Where Credit is Due: Republican Gains in the Utah Legislature

Where Credit is Due: Republican Gains in the Utah Legislature
House Chamber inside the Utah State Capitol – Feb. 2011. (Wikipedia)

On election night, I went to bed sure that Democrats had gained one seat in the State House of Representatives. I woke up the next morning positive this had happened and the same every day for two weeks.

Then Tuesday November 18th, two weeks after the 2014 general election I see a Facebook post from Dana Dickson telling me that three Republicans who lost on election night actually won. What? What happened?

For starters, Republicans picked up one Congressional seat and now hold every statewide office and Congressional office in Utah. In the Utah Legislature, Republicans hold a 63-12 majority in the House and 24-5 majority in the Senate.

Republicans are taking back seats lost to Democrats in Salt Lake County in the late 1990s and early 2000s. It is too early to say it is a trend, but Republicans should be dancing in the streets that traditional Salt Lake County Democrat districts are going Republican.

But behind the scenes what happened?

When I got involved with politics in the early 1990s, everybody prepared for election day. GOTV (Get Out The Vote) on election day was king. How times have changed.

In 2014, a candidate has to prepare for three races; GOTV for election day, GOTV for early voting and GOTV for vote by mail. Each of these races is a strategy unto themselves.

So as we discovered this week, you can win on election night and still lose or vice versa.

Who is responsible for these Republican wins?

Typically, when a Party gets supermajorities, they overreach, alienate voters and lose seats in subsequent elections. Look no further than national elections since 2004 and each cycle you will see overreach of a majority Party and a voter swing to the minority Party that gives them greater power. 2014 was an excellent example of national Democrat overreach on a host of issues and corresponding backlash.

In 2012, Utah Republicans won close to historical high majorities in the House (61-14) and (Senate 24-5). Mitt Romney on the national ballot helped Republicans gain seats in Utah as did efforts by Republican Party Leadership. By all indicators, Republicans should have done stupid things and voters should have trended Democrat. But something happened on the way to the election…Republicans enacted common sense legislation, sometimes even working with minority Democrats to solve problems. Still, Utah policies end up being Republican. Utah balances its budget each year and has a AAA bond rating. It is recognized as the best state for business, to raise a family and the easiest state to rise out of poverty. Add to those a host of other recognitions that are caused by limited taxation and reasonable regulations. Yes. Utah policies are still Republican.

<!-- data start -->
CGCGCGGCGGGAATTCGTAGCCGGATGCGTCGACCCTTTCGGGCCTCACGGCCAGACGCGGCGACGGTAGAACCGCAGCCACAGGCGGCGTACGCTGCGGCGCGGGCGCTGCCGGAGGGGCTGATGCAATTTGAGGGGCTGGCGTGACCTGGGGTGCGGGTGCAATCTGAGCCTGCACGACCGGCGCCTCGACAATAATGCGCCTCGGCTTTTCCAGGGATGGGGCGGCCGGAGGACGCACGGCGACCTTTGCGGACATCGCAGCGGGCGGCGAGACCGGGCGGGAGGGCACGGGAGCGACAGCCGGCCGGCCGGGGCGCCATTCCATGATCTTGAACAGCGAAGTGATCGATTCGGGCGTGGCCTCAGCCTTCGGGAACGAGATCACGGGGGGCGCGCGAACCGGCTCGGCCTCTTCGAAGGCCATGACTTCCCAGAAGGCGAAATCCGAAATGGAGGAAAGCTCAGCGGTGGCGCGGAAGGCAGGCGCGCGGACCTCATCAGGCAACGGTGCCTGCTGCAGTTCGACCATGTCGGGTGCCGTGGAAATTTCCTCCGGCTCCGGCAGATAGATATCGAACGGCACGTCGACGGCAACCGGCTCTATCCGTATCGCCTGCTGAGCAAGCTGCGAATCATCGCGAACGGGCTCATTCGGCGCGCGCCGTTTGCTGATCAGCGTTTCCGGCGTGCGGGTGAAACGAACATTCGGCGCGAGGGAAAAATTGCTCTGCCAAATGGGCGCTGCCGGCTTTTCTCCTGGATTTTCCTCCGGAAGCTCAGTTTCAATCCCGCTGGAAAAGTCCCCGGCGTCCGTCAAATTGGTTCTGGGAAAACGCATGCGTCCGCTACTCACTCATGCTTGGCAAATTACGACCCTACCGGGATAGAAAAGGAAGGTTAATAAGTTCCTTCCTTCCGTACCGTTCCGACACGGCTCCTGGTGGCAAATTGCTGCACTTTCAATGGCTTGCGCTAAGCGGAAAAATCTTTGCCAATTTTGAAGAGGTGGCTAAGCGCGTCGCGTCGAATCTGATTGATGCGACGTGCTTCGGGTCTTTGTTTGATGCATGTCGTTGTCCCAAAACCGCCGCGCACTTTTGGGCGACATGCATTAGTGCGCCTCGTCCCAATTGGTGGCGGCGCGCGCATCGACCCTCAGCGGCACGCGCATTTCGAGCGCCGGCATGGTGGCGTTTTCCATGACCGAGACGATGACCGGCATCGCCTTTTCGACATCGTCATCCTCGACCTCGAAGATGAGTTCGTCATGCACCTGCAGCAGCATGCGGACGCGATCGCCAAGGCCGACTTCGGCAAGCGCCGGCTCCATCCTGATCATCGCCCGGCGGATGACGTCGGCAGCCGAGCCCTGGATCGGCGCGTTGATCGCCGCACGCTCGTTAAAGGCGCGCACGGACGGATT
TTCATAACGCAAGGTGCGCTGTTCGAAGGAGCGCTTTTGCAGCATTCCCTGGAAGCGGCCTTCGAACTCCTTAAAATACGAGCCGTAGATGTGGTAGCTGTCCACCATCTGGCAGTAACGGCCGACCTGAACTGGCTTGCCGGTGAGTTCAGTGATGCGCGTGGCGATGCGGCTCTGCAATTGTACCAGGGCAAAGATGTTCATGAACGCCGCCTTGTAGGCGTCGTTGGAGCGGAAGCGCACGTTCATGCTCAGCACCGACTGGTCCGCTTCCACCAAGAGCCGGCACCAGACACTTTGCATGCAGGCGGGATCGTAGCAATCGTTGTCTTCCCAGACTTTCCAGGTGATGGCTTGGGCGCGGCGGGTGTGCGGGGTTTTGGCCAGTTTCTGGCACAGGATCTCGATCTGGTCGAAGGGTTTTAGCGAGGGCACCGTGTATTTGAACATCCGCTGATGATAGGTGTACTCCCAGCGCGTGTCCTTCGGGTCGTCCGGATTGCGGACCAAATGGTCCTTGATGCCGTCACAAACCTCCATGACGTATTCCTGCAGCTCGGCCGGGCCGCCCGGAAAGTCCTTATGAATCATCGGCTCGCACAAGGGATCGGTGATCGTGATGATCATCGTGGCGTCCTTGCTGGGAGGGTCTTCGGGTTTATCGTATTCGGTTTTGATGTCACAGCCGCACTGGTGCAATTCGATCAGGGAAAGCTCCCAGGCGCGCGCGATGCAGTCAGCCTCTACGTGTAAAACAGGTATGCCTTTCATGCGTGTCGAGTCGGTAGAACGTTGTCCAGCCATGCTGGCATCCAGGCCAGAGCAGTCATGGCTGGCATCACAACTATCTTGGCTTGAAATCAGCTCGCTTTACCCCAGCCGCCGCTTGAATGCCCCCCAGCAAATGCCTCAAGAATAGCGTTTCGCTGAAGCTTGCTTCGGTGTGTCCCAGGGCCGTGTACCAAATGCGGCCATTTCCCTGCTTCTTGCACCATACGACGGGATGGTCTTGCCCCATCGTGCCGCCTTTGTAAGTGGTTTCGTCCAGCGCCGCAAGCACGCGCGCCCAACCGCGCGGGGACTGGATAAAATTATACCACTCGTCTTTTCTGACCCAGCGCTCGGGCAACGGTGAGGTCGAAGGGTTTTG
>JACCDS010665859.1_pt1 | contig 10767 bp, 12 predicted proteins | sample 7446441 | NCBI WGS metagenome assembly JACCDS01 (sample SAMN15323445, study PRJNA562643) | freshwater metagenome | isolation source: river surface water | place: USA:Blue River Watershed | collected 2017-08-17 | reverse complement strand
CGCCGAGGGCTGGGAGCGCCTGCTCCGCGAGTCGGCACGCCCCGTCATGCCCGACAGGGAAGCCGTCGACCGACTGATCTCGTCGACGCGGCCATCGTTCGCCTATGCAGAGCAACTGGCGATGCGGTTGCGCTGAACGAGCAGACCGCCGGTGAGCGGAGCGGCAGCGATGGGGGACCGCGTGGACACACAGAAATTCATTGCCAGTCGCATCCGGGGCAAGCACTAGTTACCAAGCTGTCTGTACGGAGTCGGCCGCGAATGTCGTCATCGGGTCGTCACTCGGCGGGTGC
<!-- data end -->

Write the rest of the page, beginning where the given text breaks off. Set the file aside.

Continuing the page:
Here in Utah, Speaker of the House Becky Lockhart, Senate President Wayne Niederhauser and Governor Gary Herbert deserve a lot of credit from Republicans because their leadership helped prevent the overreaching that supermajorities typically create and allowed a net increase of two House seats for Republicans when by most standards they should have lost seats.

James Evans, Utah GOP Chair deserves credit. He revamped his Party data mining and analytics system, investing there when others in his Party wanted it spent on a variety of other less impactful things.

But maybe the person who merits the most credit is Thomas Wright, emeritus Utah GOP Chair who initiated the Republican Vote By Mail campaign of 2012. Every Precinct Chair that year was asked to go door to door to get Republican voters to sign up for vote by mail. Many did, particularly in Salt Lake County. Those absentee ballots as their called, made the difference in the three 2014 State House races that flipped Republican two weeks after the election.

Vote by mail matters. 70% of vote by mail voters vote. 30% of go to the voting booth in person vote. Both parties will initiate vigorous efforts to get their supporters to vote by mail. That is the first lesson of election 2014. And the second lesson is that nobody should go home the night of the election thinking that the results are in. The final results are the canvas two weeks later. Maybe that is the night we should be holding election festivities.

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